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Facts Forum News, Vol. 4, No. 10, November 1955
File 048
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Facts Forum. Facts Forum News, Vol. 4, No. 10, November 1955 - File 048. 1955-11. University of Houston Libraries. University of Houston Digital Library. Web. October 29, 2020. https://digital.lib.uh.edu/collection/1352973/item/629/show/607.

Disclaimer: This is a general citation for reference purposes. Please consult the most recent edition of your style manual for the proper formatting of the type of source you are citing. If the date given in the citation does not match the date on the digital item, use the more accurate date below the digital item.

Facts Forum. (1955-11). Facts Forum News, Vol. 4, No. 10, November 1955 - File 048. Facts Forum News, 1955-1956. University of Houston Libraries. Retrieved from https://digital.lib.uh.edu/collection/1352973/item/629/show/607

Disclaimer: This is a general citation for reference purposes. Please consult the most recent edition of your style manual for the proper formatting of the type of source you are citing. If the date given in the citation does not match the date on the digital item, use the more accurate date below the digital item.

Facts Forum, Facts Forum News, Vol. 4, No. 10, November 1955 - File 048, 1955-11, Facts Forum News, 1955-1956, University of Houston Libraries, accessed October 29, 2020, https://digital.lib.uh.edu/collection/1352973/item/629/show/607.

Disclaimer: This is a general citation for reference purposes. Please consult the most recent edition of your style manual for the proper formatting of the type of source you are citing. If the date given in the citation does not match the date on the digital item, use the more accurate date below the digital item.

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Title Facts Forum News, Vol. 4, No. 10, November 1955
Alternate Title Facts Forum News, Vol. IV, No. 10, November 1955
Series Title Facts Forum News
Creator
  • Facts Forum
Publisher Facts Forum
Date November 1955
Language eng
Subject
  • Anti-communist movements
  • Conservatism
  • Politics and government
  • Hunt, H. L.
Place
  • Dallas, Texas
Genre
  • journals (periodicals)
Type
  • Text
Identifier AP2.F146 v. 4 1955; OCLC: 1352973
Collection
  • University of Houston Libraries
  • Facts Forum News
Rights No Copyright - United States
Item Description
Title File 048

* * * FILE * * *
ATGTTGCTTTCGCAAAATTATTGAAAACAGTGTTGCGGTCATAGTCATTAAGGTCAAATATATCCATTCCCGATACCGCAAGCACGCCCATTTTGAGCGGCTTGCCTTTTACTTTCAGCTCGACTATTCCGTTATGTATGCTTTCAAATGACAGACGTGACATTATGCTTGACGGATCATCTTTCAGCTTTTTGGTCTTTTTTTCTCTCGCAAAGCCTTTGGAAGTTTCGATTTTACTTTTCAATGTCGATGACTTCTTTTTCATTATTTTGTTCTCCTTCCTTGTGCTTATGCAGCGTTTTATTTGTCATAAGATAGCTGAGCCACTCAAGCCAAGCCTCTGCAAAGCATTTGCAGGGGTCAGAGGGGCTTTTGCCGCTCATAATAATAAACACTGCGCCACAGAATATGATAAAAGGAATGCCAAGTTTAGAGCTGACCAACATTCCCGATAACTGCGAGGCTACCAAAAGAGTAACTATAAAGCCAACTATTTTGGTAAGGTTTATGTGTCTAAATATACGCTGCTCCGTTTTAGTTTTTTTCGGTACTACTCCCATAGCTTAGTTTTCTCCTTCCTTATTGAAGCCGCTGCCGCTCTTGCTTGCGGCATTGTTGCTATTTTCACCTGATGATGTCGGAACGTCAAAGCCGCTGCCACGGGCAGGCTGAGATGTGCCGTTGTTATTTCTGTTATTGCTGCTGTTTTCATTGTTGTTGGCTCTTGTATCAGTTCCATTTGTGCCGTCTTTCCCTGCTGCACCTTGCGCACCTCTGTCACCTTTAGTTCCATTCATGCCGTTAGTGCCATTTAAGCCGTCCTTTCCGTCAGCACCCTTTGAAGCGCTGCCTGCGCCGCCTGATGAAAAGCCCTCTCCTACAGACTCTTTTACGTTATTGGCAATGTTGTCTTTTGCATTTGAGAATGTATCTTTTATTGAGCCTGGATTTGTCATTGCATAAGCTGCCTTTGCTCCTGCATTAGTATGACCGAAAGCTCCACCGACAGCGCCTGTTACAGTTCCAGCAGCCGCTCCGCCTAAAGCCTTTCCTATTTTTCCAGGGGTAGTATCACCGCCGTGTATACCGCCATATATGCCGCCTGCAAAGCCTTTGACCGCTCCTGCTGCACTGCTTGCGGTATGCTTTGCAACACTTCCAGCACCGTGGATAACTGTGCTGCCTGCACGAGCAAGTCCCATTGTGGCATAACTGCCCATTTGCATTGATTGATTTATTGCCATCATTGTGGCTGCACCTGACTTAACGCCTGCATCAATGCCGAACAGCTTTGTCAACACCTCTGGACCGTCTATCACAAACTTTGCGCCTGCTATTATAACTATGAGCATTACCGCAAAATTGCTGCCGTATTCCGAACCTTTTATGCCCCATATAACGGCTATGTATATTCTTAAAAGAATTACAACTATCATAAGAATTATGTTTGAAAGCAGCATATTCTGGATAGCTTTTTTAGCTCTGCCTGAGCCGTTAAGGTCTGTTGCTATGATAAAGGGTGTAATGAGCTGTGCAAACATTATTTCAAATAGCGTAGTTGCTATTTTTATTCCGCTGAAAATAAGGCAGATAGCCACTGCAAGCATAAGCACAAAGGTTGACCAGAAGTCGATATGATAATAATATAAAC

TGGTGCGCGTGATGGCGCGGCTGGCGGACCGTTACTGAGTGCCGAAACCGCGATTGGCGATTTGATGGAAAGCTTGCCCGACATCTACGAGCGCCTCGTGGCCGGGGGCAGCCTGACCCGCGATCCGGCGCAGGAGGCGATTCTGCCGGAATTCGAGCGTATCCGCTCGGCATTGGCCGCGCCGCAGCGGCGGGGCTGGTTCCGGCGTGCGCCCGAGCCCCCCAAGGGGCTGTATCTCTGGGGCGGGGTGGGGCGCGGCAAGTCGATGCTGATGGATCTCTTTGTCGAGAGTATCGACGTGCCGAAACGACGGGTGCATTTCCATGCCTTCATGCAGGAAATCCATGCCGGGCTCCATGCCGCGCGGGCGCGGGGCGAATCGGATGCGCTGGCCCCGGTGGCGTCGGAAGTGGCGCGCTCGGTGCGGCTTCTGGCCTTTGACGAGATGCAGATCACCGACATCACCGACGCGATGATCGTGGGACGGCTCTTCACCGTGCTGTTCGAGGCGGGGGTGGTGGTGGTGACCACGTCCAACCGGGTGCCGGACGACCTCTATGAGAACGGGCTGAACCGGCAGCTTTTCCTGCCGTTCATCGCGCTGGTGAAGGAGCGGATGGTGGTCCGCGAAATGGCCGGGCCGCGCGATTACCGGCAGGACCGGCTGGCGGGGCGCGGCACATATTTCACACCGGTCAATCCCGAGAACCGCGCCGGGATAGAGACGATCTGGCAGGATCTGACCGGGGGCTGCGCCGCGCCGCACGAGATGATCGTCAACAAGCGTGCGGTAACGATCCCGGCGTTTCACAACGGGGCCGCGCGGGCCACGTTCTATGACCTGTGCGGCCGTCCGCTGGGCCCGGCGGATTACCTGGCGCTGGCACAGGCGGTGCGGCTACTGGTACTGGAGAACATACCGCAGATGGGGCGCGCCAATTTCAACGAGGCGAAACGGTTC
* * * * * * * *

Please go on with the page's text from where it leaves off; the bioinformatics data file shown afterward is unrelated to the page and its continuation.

Transcript POW CODE 0 For the first time in our nation's history, a Military Code of Conduct has heen issued for the members of the Armed Forces who become prisoners of war. O The Advisory Committee responsible under President Eisenhower for drawing up tins code contend they were ever mindful that in no way would it diminish America's eminence anion"; the nations of the world, and that all six points of this code conform to the precepts of our great Constitution. I lioper: How iloes the new code differ from llie instructions which American soldiers have received in the past? Thurmond: The' difference is thai American soldiers in lhe past, under the Geneva Convention, were only required to give their name, rank, service number, and now they also give their dale of birth. Under this new code they would still he required lo give onlv those things. Of course, this code is a standard of conduct and tells what the soldier should do. In lhe pasl there has heen more of a negative approach in telling him what he should not do. Roper: Hui is it going to really have any effect on whal ha- heen done in lhe pei-t 1 la llii- reeilh just patting (low 11 ill writing what the practice has been in the pee-l? Thurmond: Well, it is putting in writing a great many principles that have been practiced in the peist. This code will be inslilled into lhe minds and the hearts of the members of lhe Armed Forces and they will he trained in the principles of ihis code. They will be instructed in the camps, in the stations over ihe nation—ihe regular forces and lhe reserve forces. Roper: Could you tell us how this training would hi' done? Thurmond: This training will he carried on in classes eunl in many differenl ways. I niloubtedly, then' will la' films and lectures, and probably there will be \eirious other techniques and methods used by the Army in conducting this training. Doherty: Senator, do yon think it will work? Ilo yon think that in the event of future v»eir-. our men who are unfortu- neite enough to he eeiptured will he better .elite' to stand up to the enemy withoul revealing information? Senator Strom Thurmond (Democrat, South Carolina) is a ranking; authority on civilian and military affairs of llie United States. During World War II he served in the Ku- ropean and Pacific theaters, ami participated in the .Normandy invasion, and until recently Senator Thurmond was national president of thc Reserve Officers' Association of the U. S. Obviously, he is well qualified to answer the questions about the new Military Code of Conduct fired at him hy veteran reporters, James Koper of thc Washington Evening Star, and Jack Doherty of thc New York Daily Neirs with Robert F. Ilurleigh serving as moderator on this Facts Forum KKPORTFKS' KOUNDUP program. Thurmond: 1 would nol -ay that it will he perfect. Thai depends to a great extent on the individual, hui ihe average man can greatly enhance his training ind education if he has had the opportunity lo receive special training in ihis code. I here are siv articles of this code. They are all positive and they emphasize lhe willingness of the man lo give his life if necessary. But it also has protection in lure then if coercion is used, then lhe circumstances will hi' considered in each eunl every i eise pertaining lo the man. Roper: Senator, don'l you think that i- ei suggestion for the soldier to he wceik when you sny we will forgive him if he Thurmond: No, I do not think it is a suggestion. The psychiatrists seiv lhat ever) man has a breaking point. There may In- some who do not have ei break- ing point some who would go to death. I ndoubtedly there arc probably many who would go to death rather than re- veeil information. On the other hand, some men, for instance, upon being threatened with burning hy a cigarette might succumb. Others mighl nol suc- cumb unless tiny were threatened i" he burned with an iron. Olhers would not succumb at eill. This code gives them an ideal—il reminds them of their duly to iluir country and lo their comrades. It reminds them of whal lluir country expects of tin in. emd it is ei standard lo go hy emd il se-ts a high ideal. Doherty: In spite of that. Senator, isn't it true thai the will for self-preservation is a little stronger than love for country? Thurmond: Well, that's a hard epies- tion to decide. The will for self-preservation, of course, is a very impelling reason. On llie olher hand, if ei man has had proper religious education, proper training in his community emd in school, he should have learned lo he a true patriot, emd learned theii he has em obligation lo liis country, llieit he should he willing to serve his country - and, if necessary, to die for his country. If those principles are inslilled in the mem when lie is a child, and then in- -lillial in the members of the Armed Forces afler they reach there, with spe* rieil training, ihis will have great sig- iiile eiiiie. will help him to make a heller soldier, will help him lo have a stronger will, and lo hold out for his country and he a much hreiver and liner soldier. Page K> I'M Is RlldM NKWS, November. 1055